16/10/2017.

## Electricity

### Electric diagram

The operation is very simple: the track current is rectified, then feeds the LEDs wired in series on the chosen end thanks to the DIP switch. An anti-flashing capacitor circuit is provided.

Notes

• The control system is wired like a decoder output: the DIP switch connects the LEDs to the negative power supply; the positive is common. This way, it would be quite simple to replace this circuit with a function decoder;
• The 100 μF capacitor is more than enough for an LED current of about of 1 to 2 mA.

### Lamps

The actual lamps have a diameter of about 300 mm, so 3.4 to the scale. The car’s holes are only 2.5 mm. They are then carefully drilled to 3 mm to receive LEDs of this same diameter.

These LEDs have their hemispherical end levelled with a file in a template consisting of a 3 mm thick plate. They are connected by a wire which goes around the gangway door, for a maximum of discretion.

The resistor value is to be determined by a test, either on a breadboard or with components soldered in the air. For the test, the used resistor is a 47 or 100 kΩ trimmer, taking care not to set it too close to zero! To avoid any risk of LED breakdown, put a fixed resistor of about 1 kΩ in series with the trimmer.

### Current pickup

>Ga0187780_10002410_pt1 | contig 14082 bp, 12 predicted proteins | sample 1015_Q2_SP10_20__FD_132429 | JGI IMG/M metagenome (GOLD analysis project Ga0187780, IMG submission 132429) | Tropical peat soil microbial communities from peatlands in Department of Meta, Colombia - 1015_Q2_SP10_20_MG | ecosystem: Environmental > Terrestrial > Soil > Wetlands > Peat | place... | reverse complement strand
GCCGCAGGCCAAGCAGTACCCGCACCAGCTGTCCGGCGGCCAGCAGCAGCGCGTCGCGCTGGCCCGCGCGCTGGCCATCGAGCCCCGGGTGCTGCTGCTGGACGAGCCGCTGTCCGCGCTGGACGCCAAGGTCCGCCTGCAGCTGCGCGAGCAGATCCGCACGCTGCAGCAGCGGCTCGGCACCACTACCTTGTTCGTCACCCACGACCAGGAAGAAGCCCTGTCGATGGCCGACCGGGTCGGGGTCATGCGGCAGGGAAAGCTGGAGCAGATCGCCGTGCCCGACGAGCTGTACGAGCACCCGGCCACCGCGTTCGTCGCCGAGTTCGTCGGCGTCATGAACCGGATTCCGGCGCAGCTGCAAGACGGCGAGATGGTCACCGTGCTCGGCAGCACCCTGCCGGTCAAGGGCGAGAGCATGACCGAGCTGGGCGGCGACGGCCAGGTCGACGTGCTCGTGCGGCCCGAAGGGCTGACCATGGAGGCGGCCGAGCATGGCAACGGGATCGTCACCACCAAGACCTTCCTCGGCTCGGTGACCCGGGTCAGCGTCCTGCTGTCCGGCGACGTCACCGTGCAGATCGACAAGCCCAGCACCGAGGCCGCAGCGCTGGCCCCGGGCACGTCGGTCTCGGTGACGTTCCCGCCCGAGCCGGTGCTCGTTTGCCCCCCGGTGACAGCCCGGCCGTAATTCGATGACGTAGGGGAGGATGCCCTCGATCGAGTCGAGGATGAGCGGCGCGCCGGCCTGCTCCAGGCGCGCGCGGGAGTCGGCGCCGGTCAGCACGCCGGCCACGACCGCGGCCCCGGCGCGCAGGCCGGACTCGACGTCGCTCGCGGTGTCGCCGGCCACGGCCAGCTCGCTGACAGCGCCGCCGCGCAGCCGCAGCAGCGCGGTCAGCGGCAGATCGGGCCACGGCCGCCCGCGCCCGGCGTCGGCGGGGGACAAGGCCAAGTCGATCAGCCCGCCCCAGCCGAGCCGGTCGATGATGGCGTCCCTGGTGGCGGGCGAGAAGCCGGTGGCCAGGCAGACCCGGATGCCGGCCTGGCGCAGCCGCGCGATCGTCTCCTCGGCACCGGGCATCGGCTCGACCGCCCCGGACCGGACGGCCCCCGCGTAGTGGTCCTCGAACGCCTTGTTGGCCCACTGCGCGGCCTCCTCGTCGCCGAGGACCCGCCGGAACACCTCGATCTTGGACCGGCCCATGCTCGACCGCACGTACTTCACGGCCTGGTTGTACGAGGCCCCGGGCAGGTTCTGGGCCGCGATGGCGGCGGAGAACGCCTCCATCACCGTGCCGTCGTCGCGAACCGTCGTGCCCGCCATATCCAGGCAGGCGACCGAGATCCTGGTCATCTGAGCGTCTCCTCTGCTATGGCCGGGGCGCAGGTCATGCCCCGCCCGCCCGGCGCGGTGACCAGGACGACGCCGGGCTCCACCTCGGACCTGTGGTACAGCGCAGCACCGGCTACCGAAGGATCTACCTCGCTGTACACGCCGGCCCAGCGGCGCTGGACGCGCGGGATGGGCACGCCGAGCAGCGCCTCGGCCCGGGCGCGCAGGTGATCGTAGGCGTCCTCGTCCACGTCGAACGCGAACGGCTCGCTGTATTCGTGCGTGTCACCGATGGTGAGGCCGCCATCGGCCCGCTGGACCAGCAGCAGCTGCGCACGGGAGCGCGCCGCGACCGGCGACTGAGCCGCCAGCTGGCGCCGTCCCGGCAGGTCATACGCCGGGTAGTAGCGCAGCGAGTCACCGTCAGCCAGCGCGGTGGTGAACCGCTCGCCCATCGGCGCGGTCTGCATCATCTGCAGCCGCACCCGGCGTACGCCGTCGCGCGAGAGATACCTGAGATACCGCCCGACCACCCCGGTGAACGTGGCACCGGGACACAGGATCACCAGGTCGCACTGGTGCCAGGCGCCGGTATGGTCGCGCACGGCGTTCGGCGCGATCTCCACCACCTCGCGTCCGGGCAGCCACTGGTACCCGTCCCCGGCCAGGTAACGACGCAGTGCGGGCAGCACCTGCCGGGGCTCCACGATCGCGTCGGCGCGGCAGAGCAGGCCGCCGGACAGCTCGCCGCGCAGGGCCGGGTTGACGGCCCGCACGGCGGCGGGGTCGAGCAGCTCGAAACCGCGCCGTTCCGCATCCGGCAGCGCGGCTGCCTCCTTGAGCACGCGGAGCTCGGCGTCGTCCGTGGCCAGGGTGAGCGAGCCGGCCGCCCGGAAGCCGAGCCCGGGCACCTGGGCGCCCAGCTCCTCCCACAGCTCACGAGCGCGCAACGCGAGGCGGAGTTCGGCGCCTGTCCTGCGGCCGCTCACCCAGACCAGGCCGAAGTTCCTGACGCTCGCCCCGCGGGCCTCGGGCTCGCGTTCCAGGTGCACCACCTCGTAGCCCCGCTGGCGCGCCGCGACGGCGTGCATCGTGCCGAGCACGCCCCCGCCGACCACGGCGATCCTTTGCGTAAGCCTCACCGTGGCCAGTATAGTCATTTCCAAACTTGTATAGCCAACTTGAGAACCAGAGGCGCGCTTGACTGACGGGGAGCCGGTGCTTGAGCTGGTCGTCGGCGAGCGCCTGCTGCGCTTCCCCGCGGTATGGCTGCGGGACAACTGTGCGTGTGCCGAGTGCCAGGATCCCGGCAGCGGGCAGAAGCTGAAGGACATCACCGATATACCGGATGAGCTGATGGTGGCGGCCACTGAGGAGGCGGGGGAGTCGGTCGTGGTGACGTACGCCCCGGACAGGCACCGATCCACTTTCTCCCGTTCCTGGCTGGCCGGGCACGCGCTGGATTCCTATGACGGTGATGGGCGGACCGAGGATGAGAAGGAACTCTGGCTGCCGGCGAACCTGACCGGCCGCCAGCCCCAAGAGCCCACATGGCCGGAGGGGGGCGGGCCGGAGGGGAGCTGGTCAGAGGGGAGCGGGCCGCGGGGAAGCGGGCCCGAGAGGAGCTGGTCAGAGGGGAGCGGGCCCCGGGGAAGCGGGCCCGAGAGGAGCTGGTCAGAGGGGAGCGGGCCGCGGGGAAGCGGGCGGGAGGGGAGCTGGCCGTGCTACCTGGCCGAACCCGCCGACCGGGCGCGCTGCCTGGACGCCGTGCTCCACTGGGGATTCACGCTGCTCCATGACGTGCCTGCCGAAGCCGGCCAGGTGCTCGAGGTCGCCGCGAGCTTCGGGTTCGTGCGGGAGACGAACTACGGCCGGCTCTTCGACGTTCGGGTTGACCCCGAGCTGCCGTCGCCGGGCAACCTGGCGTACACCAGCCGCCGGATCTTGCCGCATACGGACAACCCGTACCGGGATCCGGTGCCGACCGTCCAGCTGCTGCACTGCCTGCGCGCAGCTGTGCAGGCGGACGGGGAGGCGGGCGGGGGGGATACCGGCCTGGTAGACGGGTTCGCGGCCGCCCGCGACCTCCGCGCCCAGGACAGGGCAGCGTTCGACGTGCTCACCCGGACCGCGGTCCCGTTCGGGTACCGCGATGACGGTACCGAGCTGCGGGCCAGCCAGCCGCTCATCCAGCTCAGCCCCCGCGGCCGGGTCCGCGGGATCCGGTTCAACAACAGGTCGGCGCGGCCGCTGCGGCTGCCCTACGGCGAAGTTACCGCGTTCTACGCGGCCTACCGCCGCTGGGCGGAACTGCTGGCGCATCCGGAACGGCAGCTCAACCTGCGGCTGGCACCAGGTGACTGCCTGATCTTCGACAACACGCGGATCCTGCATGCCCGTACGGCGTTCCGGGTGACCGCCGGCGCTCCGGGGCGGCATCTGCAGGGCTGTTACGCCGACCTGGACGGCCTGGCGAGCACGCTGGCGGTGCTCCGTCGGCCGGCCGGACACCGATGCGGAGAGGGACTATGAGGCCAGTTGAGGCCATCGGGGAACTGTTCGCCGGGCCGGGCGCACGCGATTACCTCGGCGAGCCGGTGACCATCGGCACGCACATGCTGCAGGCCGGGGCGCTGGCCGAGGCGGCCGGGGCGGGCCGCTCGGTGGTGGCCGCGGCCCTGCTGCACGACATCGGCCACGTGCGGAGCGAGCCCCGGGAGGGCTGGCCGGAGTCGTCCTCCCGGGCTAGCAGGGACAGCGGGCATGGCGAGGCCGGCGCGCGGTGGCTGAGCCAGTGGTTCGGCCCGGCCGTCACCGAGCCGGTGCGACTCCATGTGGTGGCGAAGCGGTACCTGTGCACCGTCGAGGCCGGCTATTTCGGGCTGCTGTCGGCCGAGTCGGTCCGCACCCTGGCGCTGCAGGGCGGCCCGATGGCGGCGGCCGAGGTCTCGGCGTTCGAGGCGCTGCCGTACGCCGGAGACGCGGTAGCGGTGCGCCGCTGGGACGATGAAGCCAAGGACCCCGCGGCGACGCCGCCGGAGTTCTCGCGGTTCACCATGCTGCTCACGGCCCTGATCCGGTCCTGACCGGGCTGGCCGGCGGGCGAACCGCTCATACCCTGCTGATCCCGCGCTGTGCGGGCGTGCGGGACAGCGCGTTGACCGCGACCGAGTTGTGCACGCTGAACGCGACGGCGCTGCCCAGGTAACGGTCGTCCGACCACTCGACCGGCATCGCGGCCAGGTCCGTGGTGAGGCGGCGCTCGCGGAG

The current pickup is done by my usual technique of conductive bearings. As I had sliced ​​the bogies at the time in order to refine them, I only had to force a bit to separate the parts and thus facilitate the boring of the axle boxes to place brass bearings. The axles are probably of LS Models origin, and are isolated in their middle.

In this image, between the two boxes, you can see the double DIP switch used to switch on the lamps. Its positioning required, as already said, milling the chassis at this location.

### Electronic circuit

This circuit, consisting of a rectifier, a diode, a resistor, and a capacitor, so very simple, did not require a specific printed circuit. It is mounted on a perfboard.

### Complete wiring

Here is the complete wiring of the car, seen from above. The lamps are plugged for testing, but they are normally attached to the body. Two connectors based on tulip contacts are provided to easily separate the body from the chassis.

Note that the wire colours meet the NMRA requirements for decoder wiring.

In this picture, there are small steel plates, 16 mm wide, weight 6 g, which are glued close to the pivots. This ballast is just enough to reach the NEM 302 recommended value.